Sorry, people, I’m fine. I appreciate your alarm when I fail to post. I apologize.
At Anna’s insistence—even after the priest’s earthly intervention caused so many staffing problems—I kept our dinner date. I hated relying on her to cook after all she does, but she can’t legally (or safely) walk home late, while I can. And I’d been waiting to taste what she’d make just for me, on her turf.
Anna lives near the Manhattan Bridge in a slummy neighborhood that looks like mine did years ago. It’s the last unspoiled nook of downtown Manhattan, where cheap but authentic Chinese eateries still flood the streets with thick, piquant odors that sing dim sum, congee, salted pepper squid….
Hers is a typical rent-stabilized flat, old and small with decrepit fixtures her landlord will never replace until rehabilitation expense accounting can free the apartment of regulation by lifting the monthly rent over $2,500. (My place was liberated shortly before I arrived.) As long as rent is cheap, owners treasure shabbiness.
Why is this ungrateful critter saying this about his dear friend’s home, you ask?
Because her space is a timeless refuge I couldn’t have imagined in that drab walkup. It’s colored in aqua and magnolia and hung with fabrics that suggest a tent in a desert breeze. The vibe is both restful and stimulating. It was a dream to sit there, sampling cognac and herbs amid hushed, wailing chamber music.
I reclined in her dining area while she fetched appetizers she must have conjured: There were two good cheeses and an original dip redolent of garlic and ginger, with strips of celery, avocado, carrot, and asparagus.
We didn’t talk shop, never mentioned the priest after she asked if I thought she’d go to hell. (No way.) I was dazzled by her world and her Hot Black Silk. (Thanks, Jason Molina & Songs Ohia.)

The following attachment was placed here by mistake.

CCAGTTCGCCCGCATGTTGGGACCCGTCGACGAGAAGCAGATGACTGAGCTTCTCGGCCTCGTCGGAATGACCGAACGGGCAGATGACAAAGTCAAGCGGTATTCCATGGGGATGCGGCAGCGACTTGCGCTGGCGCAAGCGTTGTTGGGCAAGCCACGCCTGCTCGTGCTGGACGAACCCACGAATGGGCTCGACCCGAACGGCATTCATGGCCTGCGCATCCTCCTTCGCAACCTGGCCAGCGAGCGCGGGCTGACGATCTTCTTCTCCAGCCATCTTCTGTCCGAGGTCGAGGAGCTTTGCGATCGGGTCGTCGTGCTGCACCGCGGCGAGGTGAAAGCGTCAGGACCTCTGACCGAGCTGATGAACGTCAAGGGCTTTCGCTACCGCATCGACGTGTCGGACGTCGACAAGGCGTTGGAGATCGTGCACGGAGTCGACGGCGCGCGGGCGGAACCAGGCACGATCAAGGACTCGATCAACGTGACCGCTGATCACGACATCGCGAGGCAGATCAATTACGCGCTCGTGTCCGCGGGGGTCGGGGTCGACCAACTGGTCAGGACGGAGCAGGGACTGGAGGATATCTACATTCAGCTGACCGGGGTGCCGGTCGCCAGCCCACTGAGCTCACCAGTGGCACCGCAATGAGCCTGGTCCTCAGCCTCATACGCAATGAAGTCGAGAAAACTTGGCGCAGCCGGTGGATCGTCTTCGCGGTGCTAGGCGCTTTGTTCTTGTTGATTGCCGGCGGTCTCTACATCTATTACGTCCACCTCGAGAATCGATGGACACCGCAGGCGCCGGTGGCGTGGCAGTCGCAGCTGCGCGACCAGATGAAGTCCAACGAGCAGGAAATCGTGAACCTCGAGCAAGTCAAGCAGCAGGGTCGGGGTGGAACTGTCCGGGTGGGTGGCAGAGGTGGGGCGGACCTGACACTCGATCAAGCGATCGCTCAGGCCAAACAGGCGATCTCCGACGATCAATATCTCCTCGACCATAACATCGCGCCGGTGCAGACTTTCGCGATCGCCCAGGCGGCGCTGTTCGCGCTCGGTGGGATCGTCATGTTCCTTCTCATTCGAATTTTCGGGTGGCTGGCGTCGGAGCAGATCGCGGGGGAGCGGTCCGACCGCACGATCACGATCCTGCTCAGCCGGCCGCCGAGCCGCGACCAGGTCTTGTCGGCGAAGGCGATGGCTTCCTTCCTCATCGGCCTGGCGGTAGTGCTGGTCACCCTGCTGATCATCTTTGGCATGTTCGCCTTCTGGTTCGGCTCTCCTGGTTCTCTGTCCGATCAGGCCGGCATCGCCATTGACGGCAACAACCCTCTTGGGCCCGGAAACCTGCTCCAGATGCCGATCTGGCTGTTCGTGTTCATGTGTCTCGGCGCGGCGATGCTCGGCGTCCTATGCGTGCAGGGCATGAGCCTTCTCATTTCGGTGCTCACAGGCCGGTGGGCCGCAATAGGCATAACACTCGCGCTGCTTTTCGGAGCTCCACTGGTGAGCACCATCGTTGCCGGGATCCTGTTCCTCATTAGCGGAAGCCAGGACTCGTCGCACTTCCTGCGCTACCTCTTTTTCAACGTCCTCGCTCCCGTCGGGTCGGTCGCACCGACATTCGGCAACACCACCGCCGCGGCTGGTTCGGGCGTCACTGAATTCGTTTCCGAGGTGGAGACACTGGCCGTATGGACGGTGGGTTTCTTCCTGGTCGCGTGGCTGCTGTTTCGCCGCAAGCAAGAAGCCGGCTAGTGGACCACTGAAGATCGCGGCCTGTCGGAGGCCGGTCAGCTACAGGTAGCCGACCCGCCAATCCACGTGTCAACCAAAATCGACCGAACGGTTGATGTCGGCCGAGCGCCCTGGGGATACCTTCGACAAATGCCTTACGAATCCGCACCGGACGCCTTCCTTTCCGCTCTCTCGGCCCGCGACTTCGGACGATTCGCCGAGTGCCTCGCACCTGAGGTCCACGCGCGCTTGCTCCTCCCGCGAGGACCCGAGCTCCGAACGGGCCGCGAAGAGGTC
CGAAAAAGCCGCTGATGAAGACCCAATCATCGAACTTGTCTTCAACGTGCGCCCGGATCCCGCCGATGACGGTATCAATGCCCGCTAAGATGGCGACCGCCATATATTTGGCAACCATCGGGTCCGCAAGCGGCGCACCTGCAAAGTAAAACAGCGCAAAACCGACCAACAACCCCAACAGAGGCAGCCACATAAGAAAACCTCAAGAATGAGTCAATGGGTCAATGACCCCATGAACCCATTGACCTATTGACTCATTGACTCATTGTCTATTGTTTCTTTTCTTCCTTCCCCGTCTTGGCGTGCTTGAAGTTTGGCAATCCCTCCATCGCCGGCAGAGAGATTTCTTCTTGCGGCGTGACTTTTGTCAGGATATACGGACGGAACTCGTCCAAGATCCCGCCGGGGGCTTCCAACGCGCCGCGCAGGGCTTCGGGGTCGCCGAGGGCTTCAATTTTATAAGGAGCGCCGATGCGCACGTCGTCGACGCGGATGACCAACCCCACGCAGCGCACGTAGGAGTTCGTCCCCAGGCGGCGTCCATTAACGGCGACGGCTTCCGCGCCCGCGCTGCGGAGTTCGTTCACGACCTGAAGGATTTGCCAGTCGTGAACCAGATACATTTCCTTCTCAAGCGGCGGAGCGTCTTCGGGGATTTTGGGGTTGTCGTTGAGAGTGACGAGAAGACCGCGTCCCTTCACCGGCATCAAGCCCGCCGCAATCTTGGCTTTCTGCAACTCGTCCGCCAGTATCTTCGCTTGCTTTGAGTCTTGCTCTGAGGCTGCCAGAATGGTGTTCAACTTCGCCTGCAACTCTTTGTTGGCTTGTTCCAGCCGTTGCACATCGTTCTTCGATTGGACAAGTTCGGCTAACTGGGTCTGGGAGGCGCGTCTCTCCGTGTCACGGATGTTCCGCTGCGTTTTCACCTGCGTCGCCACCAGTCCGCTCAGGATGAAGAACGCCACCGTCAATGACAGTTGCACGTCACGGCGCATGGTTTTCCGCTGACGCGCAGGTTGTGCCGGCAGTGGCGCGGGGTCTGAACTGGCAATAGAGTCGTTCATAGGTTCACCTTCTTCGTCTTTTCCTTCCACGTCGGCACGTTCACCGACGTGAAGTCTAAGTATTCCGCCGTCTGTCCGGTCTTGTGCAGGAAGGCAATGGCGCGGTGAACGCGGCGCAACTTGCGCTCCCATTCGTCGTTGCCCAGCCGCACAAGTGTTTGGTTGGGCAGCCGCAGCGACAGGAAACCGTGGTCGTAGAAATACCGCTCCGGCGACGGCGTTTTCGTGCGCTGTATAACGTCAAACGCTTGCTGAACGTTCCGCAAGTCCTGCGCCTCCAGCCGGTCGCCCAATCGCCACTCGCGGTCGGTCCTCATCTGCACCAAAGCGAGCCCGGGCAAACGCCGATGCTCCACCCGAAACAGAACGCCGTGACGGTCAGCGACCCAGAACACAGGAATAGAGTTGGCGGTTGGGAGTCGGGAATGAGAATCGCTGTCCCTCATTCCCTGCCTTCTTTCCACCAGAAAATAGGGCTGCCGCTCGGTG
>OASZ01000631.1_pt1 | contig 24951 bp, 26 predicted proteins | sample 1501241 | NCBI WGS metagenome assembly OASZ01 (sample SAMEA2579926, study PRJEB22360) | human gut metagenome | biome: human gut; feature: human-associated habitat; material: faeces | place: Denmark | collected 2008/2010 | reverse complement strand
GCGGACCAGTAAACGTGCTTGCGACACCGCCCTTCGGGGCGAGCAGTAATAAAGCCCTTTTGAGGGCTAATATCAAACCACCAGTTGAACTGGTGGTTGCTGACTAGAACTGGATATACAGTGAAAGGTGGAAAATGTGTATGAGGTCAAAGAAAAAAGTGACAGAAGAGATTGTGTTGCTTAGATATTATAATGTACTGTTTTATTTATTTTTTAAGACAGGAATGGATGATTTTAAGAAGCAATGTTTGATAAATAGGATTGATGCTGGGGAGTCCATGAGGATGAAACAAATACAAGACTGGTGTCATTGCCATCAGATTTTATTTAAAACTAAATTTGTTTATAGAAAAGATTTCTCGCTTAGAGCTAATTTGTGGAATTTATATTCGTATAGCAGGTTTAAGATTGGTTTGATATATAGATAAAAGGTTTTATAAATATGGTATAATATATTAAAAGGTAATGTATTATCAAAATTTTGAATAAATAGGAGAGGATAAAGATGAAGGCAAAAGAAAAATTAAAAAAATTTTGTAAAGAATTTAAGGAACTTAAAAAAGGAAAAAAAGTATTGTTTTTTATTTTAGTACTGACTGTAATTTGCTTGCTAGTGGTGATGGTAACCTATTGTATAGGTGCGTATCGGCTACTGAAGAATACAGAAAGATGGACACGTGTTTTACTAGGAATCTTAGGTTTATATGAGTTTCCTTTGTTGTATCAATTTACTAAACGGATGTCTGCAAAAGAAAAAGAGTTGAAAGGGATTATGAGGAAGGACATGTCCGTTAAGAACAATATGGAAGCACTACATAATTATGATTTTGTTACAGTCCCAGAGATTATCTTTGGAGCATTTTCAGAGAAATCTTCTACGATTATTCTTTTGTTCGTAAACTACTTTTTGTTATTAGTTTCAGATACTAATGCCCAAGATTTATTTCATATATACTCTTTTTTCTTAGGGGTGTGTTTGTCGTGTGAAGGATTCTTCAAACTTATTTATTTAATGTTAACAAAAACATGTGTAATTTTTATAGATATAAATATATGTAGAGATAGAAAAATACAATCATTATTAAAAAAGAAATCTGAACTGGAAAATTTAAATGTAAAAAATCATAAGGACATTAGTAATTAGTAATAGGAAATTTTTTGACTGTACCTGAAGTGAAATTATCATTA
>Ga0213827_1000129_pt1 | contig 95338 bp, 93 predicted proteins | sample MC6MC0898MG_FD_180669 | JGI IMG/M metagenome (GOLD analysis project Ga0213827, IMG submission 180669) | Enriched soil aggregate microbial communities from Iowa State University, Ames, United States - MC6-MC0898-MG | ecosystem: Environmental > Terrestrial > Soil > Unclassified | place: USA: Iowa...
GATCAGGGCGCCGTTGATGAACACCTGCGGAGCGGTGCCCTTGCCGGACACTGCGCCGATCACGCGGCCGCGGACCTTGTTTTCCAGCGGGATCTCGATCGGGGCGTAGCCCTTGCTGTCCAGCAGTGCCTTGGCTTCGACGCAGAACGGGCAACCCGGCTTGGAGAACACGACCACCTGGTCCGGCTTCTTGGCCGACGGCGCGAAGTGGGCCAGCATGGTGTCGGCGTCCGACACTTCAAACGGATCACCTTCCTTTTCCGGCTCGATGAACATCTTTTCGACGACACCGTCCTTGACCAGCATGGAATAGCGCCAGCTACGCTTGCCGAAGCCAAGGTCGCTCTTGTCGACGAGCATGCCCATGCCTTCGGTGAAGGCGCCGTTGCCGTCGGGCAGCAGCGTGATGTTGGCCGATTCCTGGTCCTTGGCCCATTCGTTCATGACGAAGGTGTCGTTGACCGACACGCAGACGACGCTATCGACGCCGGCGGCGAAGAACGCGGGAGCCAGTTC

Then I noticed photographs over the stereo—a little girl with a shy smile and wide eyes, dancing in a red fairy outfit. For a moment, I thought it was Anna as a child, and then Anna explained that she and her daughter used to hula-hoop together in this room. She seemed happy to remember.
Anna asked me to open a malbec as soft and intense as her gaze. Wherever he was last night, Ric toasted her. He probably gave her the bottle.
Triumph of Good Will
We sipped wine and ate almonds. I could have imagined we were picnicking as we spoke of how we’d grown up, where and when—and why she waited so long to reveal herself to me. Readers have asked: Is she really so shy? Sadistic? I was curious, too.
We weren’t ready, Anna told me. She thought she was months ago, but I drove upstate the day she was planning to introduce herself. One pandemic wave led to another. I cooped myself up. She decided I had simmered long enough when she read my longings for a partner to join me by the lake in the park. It spurred her own development. Within days, Ric’s death slammed us together in that very spot, fighting for our lives.
Before anyone suggests she be toasted for sorcery, let me add that Anna is one of the most innocent people I’ve ever met, someone who follows her impulses with consummate integrity. If she doesn’t feel like talking, she can’t. But she’s brilliant at anticipating how others will react. When she needs something, she’s like a gifted fullback approaching an alert line: Though her target is clear to everyone, she’ll get there.
She says power is a mirage that helps others accept what you want.
Will Anna mind my posting this? She says she doesn’t care, so long as I tell the truth.
Frankly, dinner turned out to be a ravishing pesto oozing a fine blend of pine nuts and garlic and basil and arugula. I’ve tasted nothing like it since long before the pandemic. Ric taught her some tasty tricks while they were whipping up batches of blander food.
Want me to keep going? Is this too painful to read? I can’t help myself: Dessert was chocolate-covered bananas and espresso. She was sad not to offer lemon peel.
Days ago, I feared I was dying. Now I was in heaven, her world. I’m still there in spirit.